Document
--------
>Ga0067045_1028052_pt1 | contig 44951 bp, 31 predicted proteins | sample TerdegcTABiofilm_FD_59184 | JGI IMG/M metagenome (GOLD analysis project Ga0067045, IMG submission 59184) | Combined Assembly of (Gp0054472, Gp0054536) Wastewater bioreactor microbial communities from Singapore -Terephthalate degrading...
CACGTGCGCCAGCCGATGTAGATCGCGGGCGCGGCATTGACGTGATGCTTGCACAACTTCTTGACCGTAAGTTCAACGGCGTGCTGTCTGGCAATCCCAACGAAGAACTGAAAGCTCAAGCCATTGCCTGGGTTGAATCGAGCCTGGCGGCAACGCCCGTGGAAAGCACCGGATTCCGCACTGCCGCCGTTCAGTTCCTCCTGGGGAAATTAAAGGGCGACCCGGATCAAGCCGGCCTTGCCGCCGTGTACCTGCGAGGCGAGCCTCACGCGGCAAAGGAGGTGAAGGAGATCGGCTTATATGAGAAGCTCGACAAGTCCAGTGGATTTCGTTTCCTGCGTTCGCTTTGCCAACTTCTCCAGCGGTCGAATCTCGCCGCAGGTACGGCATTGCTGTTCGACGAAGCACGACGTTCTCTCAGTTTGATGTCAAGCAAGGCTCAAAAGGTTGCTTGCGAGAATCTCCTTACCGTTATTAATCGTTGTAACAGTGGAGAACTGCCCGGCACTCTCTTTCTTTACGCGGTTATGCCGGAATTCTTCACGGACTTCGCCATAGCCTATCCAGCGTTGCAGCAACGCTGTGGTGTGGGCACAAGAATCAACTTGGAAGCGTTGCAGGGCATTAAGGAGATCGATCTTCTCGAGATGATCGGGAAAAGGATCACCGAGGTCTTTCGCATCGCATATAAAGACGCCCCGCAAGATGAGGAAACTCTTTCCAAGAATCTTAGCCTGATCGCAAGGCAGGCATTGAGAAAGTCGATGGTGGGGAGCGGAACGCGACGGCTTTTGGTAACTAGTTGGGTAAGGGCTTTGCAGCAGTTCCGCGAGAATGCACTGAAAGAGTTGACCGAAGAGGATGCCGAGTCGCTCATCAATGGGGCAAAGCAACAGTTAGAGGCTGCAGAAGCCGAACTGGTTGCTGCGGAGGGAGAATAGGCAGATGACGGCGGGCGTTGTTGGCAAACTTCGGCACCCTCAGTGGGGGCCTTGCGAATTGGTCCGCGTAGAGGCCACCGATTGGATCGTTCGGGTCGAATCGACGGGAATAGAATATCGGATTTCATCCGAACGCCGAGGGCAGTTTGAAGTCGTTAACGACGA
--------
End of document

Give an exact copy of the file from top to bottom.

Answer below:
>Ga0067045_1028052_pt1 | contig 44951 bp, 31 predicted proteins | sample TerdegcTABiofilm_FD_59184 | JGI IMG/M metagenome (GOLD analysis project Ga0067045, IMG submission 59184) | Combined Assembly of (Gp0054472, Gp0054536) Wastewater bioreactor microbial communities from Singapore -Terephthalate degrading...
CACGTGCGCCAGCCGATGTAGATCGCGGGCGCGGCATTGACGTGATGCTTGCACAACTTCTTGACCGTAAGTTCAACGGCGTGCTGTCTGGCAATCCCAACGAAGAACTGAAAGCTCAAGCCATTGCCTGGGTTGAATCGAGCCTGGCGGCAACGCCCGTGGAAAGCACCGGATTCCGCACTGCCGCCGTTCAGTTCCTCCTGGGGAAATTAAAGGGCGACCCGGATCAAGCCGGCCTTGCCGCCGTGTACCTGCGAGGCGAGCCTCACGCGGCAAAGGAGGTGAAGGAGATCGGCTTATATGAGAAGCTCGACAAGTCCAGTGGATTTCGTTTCCTGCGTTCGCTTTGCCAACTTCTCCAGCGGTCGAATCTCGCCGCAGGTACGGCATTGCTGTTCGACGAAGCACGACGTTCTCTCAGTTTGATGTCAAGCAAGGCTCAAAAGGTTGCTTGCGAGAATCTCCTTACCGTTATTAATCGTTGTAACAGTGGAGAACTGCCCGGCACTCTCTTTCTTTACGCGGTTATGCCGGAATTCTTCACGGACTTCGCCATAGCCTATCCAGCGTTGCAGCAACGCTGTGGTGTGGGCACAAGAATCAACTTGGAAGCGTTGCAGGGCATTAAGGAGATCGATCTTCTCGAGATGATCGGGAAAAGGATCACCGAGGTCTTTCGCATCGCATATAAAGACGCCCCGCAAGATGAGGAAACTCTTTCCAAGAATCTTAGCCTGATCGCAAGGCAGGCATTGAGAAAGTCGATGGTGGGGAGCGGAACGCGACGGCTTTTGGTAACTAGTTGGGTAAGGGCTTTGCAGCAGTTCCGCGAGAATGCACTGAAAGAGTTGACCGAAGAGGATGCCGAGTCGCTCATCAATGGGGCAAAGCAACAGTTAGAGGCTGCAGAAGCCGAACTGGTTGCTGCGGAGGGAGAATAGGCAGATGACGGCGGGCGTTGTTGGCAAACTTCGGCACCCTCAGTGGGGGCCTTGCGAATTGGTCCGCGTAGAGGCCACCGATTGGATCGTTCGGGTCGAATCGACGGGAATAGAATATCGGATTTCATCCGAACGCCGAGGGCAGTTTGAAGTCGTTAACGACGA